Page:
The current financial crisis has affected me more psychologically than it has in any practical sense. When gasoline prices approached $4 per gallon, that got my attention. That affected me directly. Of course, that crisis has disappeared for the moment.
To lessen the impact of higher gas prices, I made sure that my shopping- and errand-running trips were of the “two birds with one stone” variety. I made sure that I had more than one necessary task for each trip I made by car.
I’ve reached an age where starting a new career is no longer a viable option and that causes anxiety when it appears that our financial system can go haywire. For many years I managed a retail clothing store and learned early on that a business cannot spend more money than it takes in. The same is true for individuals. The same is true for the biggest business in the world, the U.S. government.
Many years ago, President Ronald Reagan said, “the problem isn’t caused by government, government is the problem.” That was true then and it’s true now.
What’s most frightening about our present set of financial difficulties is that Congress is in charge of the possible solutions. But for most of the members of Congress, their only purpose in life is to be certain they are reelected. If you examine some of the members of Cngress closely, it’s frightening indeed. True patriots are few and far between. They think that by giving away money they don’t have, they can buy votes and keep their constituents happy.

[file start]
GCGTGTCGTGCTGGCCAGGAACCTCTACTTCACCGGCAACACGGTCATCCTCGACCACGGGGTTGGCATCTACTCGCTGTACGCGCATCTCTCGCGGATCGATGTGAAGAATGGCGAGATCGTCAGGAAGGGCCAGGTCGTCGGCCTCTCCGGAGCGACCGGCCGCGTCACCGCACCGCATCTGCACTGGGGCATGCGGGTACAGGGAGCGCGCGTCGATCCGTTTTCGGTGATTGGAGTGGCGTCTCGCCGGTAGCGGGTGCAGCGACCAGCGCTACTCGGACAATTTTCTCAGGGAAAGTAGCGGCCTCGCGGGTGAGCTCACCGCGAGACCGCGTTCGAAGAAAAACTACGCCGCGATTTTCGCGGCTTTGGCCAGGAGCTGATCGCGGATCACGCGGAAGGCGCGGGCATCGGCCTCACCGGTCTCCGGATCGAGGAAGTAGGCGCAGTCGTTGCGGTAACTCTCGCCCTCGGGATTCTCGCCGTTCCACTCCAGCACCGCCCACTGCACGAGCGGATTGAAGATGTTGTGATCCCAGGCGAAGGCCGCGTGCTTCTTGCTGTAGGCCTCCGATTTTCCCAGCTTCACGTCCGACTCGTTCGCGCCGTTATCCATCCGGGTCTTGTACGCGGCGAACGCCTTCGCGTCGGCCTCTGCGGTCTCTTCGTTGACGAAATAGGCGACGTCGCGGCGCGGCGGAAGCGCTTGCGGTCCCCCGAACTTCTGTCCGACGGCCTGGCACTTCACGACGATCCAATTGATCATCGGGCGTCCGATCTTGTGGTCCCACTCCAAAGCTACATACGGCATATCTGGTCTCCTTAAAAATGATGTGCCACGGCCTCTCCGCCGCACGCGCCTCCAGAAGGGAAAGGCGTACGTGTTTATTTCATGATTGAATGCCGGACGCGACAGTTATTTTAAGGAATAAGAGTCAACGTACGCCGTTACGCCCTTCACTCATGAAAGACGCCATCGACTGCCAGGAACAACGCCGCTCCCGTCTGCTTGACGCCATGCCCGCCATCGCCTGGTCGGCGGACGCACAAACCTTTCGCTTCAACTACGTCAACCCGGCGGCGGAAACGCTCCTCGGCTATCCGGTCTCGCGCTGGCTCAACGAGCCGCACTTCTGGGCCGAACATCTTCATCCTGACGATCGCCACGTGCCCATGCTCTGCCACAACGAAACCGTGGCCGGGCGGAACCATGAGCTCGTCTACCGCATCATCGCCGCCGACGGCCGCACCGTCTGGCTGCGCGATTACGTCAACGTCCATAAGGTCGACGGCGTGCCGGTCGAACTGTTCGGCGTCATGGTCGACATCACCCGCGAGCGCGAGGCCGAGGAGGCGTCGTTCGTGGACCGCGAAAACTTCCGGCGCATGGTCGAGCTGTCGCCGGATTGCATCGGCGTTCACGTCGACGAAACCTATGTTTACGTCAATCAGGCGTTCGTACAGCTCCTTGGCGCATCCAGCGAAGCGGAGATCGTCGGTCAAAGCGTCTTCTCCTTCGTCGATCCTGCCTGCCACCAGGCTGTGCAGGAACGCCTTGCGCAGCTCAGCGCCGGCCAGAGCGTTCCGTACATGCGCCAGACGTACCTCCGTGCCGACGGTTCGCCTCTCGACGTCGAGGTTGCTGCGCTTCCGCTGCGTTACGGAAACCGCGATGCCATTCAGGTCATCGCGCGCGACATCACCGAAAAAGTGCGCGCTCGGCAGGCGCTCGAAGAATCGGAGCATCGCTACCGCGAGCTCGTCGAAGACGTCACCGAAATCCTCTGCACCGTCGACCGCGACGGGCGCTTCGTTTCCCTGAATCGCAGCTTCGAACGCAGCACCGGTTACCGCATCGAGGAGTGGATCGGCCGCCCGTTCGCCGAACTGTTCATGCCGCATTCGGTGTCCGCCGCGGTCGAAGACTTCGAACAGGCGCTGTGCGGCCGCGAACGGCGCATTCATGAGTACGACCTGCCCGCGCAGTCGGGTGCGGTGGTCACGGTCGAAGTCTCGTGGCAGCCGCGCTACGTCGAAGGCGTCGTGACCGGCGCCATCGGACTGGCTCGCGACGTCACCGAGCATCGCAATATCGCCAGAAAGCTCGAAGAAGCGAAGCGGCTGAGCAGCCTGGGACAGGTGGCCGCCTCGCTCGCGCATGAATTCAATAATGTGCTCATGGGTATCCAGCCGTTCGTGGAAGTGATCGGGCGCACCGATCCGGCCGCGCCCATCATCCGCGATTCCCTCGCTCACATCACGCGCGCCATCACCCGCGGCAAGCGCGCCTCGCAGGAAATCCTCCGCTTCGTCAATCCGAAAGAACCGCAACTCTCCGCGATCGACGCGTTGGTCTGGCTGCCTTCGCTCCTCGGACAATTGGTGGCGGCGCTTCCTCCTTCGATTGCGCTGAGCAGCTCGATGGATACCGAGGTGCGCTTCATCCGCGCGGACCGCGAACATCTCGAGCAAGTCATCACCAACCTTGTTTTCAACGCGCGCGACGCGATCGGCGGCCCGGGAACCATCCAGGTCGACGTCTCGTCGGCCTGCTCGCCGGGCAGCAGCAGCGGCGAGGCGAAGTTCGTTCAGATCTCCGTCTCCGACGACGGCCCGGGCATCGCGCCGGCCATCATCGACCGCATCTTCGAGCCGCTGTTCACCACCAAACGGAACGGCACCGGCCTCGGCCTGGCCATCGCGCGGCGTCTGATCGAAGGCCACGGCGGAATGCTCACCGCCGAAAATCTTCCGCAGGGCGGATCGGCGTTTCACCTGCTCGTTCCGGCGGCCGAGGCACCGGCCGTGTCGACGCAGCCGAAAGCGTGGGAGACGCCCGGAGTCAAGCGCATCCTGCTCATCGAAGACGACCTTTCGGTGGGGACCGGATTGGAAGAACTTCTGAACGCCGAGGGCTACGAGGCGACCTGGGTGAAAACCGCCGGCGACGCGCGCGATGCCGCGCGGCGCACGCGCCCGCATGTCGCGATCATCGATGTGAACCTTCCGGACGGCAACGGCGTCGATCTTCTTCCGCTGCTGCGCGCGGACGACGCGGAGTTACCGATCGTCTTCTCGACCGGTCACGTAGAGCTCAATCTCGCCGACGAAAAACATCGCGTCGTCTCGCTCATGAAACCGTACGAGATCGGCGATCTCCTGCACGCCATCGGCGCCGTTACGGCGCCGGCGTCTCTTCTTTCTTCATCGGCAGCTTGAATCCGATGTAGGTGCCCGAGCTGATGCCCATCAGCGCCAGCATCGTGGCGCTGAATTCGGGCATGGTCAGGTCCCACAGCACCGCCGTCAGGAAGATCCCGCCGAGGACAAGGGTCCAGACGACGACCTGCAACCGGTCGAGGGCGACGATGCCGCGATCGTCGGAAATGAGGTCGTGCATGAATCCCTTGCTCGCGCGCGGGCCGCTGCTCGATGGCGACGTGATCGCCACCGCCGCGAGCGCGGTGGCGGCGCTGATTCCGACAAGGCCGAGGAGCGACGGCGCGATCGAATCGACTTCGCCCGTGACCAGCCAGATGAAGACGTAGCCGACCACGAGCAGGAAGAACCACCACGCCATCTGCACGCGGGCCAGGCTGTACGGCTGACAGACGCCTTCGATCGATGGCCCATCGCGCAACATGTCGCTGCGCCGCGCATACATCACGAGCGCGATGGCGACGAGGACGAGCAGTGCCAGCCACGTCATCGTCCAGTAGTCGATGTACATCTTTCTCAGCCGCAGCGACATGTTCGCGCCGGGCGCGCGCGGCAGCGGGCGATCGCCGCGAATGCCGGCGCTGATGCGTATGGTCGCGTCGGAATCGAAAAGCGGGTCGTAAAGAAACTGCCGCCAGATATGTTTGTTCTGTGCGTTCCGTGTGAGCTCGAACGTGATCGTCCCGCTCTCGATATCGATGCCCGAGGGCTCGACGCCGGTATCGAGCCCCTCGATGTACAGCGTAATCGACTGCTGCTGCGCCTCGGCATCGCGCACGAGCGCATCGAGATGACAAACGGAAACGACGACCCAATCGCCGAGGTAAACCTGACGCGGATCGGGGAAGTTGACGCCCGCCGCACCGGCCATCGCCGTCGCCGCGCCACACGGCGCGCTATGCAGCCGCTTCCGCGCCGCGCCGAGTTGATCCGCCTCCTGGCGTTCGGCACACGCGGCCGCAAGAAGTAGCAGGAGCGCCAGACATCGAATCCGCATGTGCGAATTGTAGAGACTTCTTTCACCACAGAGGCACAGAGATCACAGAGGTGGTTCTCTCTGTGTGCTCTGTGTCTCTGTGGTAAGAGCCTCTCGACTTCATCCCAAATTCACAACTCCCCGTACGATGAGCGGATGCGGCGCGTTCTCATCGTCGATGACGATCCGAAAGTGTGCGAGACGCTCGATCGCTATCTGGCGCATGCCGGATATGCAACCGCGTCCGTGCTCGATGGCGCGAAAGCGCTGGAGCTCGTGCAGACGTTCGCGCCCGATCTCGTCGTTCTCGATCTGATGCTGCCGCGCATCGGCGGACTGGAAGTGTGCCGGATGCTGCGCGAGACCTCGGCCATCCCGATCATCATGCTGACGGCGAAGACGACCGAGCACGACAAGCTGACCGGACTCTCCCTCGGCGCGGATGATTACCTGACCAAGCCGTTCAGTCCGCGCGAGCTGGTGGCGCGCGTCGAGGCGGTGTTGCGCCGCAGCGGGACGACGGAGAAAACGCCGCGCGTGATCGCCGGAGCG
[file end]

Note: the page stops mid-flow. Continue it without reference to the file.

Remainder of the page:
So-called experts are trying to make the financial crisis much more complicated than it is. We can’t-as individuals, businesses, or a government-continually spend more money than we have coming in. It won’t work. And the longer we put off the inevitable resolution, the worse it will be.
What’s most frightening is the obvious plight of a number of the big banks. This is inexcusable. The bankers are a victim of their own greed and mismanagement. But, before we become complacent, all of us should take a realistic look at the Federal Deposit Insurance Corporation. The FDIC isn’t capable of bailing out a huge banking complex such as Bank of America unless the government throws more money it doesn’t have at the problem.
President-elect Obama and his Democratic Congress are determined to spend billions of dollars they don’t have to try and cure today’s financial woes. It won’t work. But the Democrats are no worse than the Republicans in this regard. They share the blame equally.
If we continue down our present course, it looks to me like a terrible period of high inflation is on the way. Government is going to print more money to pay for all these bail-outs and the problems are just going to become worse.
As for me personally, I’ve seen some tough times. It’s surprising how resilient you can be when there’s no alternative. We’re all in for some financial hardships, but we’ll get through it just like we have in the past. But it won’t happen because of a government that thinks it can spend more money than it takes in. That won’t work.